My main reason for writing is that I read the article on you in the Washington Post and I felt….inspired. I am currently working at a job that I like, not love and having to spend time away from my kids. I would love any feed back that you could give me, any direction that you could point me in or any positions or any franchise opportunities that would give me a chance to turn my hobby into my career. I am tired of sitting behind a desk all day, I want something that allows me to be creative.
I hear you loud & clear! I looked for something like this my entire working career! It is hard to find, but if you want it and are willing to take a bit of risk and a pay cut then it is out there. I’m not sure what you like to be creative at, but if it is making or repurposing then you could start out selling on Etsy. It has been a huge resource for creative people to sell their wares. Keep your eyes open as you look for opportunities. They may start small and grow into business opportunities.
Do you have to seal it to make it durable for everyday use, or is it even possible to put that much wear and tear on a piece without destroying it?
If you are nervous you can totally poly your table. Otherwise, embrace the aged/shabby look of your table and let it wear as it will. I have many, many painted surfaces that have held up and when they no longer do I will refresh my pieces.
I’m nervous to begin this project any advice?
It can be nerve-wracking to alter a perfectly good piece of furniture. To make yourself more comfortable, collect your materials and review the steps. Make sure you also have some pictures of what you want your piece to look like. The last piece of advice that I always say is that if you hate the piece as it is then what do you have to lose?
I have the cabinets painted and have started to wax, but the wax is just making it look muddy. I assumed I needed to apply the wax all over (not just in crevices since there aren’t many of those). I don’t necessarily want a distressed look so I didn’t take a sander to them. Don’t know if I should continue with the waxing and hope it looks alright once everything is done or stop and change directions completely.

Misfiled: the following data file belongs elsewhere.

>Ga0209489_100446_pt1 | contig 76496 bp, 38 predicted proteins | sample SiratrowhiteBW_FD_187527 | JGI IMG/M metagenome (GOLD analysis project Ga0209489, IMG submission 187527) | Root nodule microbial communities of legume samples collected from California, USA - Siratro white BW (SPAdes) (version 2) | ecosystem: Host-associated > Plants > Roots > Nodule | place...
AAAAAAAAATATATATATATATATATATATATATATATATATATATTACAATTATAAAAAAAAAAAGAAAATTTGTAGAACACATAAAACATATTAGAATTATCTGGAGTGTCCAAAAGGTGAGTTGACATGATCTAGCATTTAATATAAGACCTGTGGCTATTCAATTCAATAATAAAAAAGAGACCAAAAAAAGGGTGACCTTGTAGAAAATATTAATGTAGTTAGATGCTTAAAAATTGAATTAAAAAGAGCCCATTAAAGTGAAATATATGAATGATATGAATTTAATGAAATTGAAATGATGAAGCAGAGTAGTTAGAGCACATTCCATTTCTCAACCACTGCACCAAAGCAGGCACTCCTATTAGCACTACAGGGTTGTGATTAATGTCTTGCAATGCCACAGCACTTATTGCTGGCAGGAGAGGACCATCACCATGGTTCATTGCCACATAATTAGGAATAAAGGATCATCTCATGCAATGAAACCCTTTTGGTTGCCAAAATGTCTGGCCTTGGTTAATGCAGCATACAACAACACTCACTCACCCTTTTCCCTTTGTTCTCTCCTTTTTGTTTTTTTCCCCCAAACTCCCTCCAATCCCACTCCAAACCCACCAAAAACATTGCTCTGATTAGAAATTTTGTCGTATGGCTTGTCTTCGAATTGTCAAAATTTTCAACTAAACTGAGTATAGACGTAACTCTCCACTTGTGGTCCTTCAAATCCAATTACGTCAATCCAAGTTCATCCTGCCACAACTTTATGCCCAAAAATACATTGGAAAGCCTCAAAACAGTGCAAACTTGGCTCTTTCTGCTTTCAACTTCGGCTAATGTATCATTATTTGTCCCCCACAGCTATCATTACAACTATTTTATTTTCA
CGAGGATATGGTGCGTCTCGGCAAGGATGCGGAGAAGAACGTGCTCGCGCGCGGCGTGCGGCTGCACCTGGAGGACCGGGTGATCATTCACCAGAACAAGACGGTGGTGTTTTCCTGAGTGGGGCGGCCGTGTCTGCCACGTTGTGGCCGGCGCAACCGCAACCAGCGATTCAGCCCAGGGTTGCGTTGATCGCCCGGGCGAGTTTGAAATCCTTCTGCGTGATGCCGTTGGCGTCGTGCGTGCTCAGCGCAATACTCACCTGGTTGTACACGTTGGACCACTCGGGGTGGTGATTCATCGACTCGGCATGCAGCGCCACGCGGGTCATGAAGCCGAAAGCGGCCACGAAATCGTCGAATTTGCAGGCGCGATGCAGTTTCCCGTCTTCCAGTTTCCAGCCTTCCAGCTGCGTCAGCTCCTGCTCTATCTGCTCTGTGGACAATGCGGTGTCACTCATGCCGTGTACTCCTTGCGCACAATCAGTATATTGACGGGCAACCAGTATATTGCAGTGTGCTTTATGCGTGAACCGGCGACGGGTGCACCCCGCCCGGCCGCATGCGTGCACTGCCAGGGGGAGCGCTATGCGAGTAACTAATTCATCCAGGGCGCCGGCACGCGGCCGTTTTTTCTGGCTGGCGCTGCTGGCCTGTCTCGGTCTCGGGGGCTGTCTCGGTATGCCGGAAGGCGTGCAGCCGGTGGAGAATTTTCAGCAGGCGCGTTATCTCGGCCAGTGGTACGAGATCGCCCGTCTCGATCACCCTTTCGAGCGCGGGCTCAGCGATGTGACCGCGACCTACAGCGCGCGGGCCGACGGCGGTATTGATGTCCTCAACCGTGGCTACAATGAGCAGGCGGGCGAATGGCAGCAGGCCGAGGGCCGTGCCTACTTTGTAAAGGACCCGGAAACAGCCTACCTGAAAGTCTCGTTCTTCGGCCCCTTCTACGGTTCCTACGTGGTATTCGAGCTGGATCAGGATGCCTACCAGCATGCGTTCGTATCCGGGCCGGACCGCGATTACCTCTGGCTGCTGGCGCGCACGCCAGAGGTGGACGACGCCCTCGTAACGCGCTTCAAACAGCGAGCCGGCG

Okay. Stop what you are doing and let’s take a step back to evaluate. The dark wax is meant for detailed areas and not the whole darn piece. If you are using dark wax all over then it will look muddy. I use my dark wax on the sanded bits to create an aged look. If you do not want a distressed look then you should not be using dark wax. Re-evaluate what look you are going for.
My question is whether you know if the red in the mahogany is going to start coming through again over time. I know that people use Killz and other blockers to prevent knots and grain from showing through paint, and there’s a lot of info online about that. However, I actually do want the knots and grain to show through the paint wash, so I don’t care about that. I just don’t want the redness to come back and change the color. I can’t seem to find anything online about this unless you’re staining new, untreated wood. I’m using paint in a wash, not a stain, and the wood will be stripped, but is 20+ years old, so not new.
If you are worried that red will show through then you should absolutely use a shellac on the piece before you paint. In my experience you will see this type of bleed-through right away. If it covers, then the red should not come through over time.